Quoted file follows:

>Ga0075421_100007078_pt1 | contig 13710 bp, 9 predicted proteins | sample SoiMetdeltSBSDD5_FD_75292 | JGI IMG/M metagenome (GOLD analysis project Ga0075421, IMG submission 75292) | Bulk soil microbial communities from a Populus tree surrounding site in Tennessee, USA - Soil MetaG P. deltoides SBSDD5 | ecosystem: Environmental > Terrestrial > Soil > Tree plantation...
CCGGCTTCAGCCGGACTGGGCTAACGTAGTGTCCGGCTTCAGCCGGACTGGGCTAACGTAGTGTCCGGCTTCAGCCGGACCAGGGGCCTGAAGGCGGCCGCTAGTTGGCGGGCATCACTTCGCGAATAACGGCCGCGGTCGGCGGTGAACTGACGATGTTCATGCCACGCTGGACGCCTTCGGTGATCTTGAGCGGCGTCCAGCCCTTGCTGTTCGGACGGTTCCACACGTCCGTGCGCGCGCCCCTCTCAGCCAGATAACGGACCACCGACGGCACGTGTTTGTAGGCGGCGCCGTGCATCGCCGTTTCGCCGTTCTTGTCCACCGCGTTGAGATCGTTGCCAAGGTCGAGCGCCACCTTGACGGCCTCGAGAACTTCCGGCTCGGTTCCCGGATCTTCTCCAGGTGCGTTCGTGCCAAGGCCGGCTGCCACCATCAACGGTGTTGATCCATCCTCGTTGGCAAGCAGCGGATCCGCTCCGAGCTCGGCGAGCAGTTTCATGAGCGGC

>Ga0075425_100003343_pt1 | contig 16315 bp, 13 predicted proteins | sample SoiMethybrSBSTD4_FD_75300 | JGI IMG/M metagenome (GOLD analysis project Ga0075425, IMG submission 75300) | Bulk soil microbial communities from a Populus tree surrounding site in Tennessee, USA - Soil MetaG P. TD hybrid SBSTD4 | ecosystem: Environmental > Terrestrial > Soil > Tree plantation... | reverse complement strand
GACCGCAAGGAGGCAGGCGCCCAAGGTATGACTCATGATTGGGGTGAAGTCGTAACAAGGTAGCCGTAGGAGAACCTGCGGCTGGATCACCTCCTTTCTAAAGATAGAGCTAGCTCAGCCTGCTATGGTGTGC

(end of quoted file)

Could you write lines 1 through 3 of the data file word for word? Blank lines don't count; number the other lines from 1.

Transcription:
>Ga0075421_100007078_pt1 | contig 13710 bp, 9 predicted proteins | sample SoiMetdeltSBSDD5_FD_75292 | JGI IMG/M metagenome (GOLD analysis project Ga0075421, IMG submission 75292) | Bulk soil microbial communities from a Populus tree surrounding site in Tennessee, USA - Soil MetaG P. deltoides SBSDD5 | ecosystem: Environmental > Terrestrial > Soil > Tree plantation...
CCGGCTTCAGCCGGACTGGGCTAACGTAGTGTCCGGCTTCAGCCGGACTGGGCTAACGTAGTGTCCGGCTTCAGCCGGACCAGGGGCCTGAAGGCGGCCGCTAGTTGGCGGGCATCACTTCGCGAATAACGGCCGCGGTCGGCGGTGAACTGACGATGTTCATGCCACGCTGGACGCCTTCGGTGATCTTGAGCGGCGTCCAGCCCTTGCTGTTCGGACGGTTCCACACGTCCGTGCGCGCGCCCCTCTCAGCCAGATAACGGACCACCGACGGCACGTGTTTGTAGGCGGCGCCGTGCATCGCCGTTTCGCCGTTCTTGTCCACCGCGTTGAGATCGTTGCCAAGGTCGAGCGCCACCTTGACGGCCTCGAGAACTTCCGGCTCGGTTCCCGGATCTTCTCCAGGTGCGTTCGTGCCAAGGCCGGCTGCCACCATCAACGGTGTTGATCCATCCTCGTTGGCAAGCAGCGGATCCGCTCCGAGCTCGGCGAGCAGTTTCATGAGCGGC

>Ga0075425_100003343_pt1 | contig 16315 bp, 13 predicted proteins | sample SoiMethybrSBSTD4_FD_75300 | JGI IMG/M metagenome (GOLD analysis project Ga0075425, IMG submission 75300) | Bulk soil microbial communities from a Populus tree surrounding site in Tennessee, USA - Soil MetaG P. TD hybrid SBSTD4 | ecosystem: Environmental > Terrestrial > Soil > Tree plantation... | reverse complement strand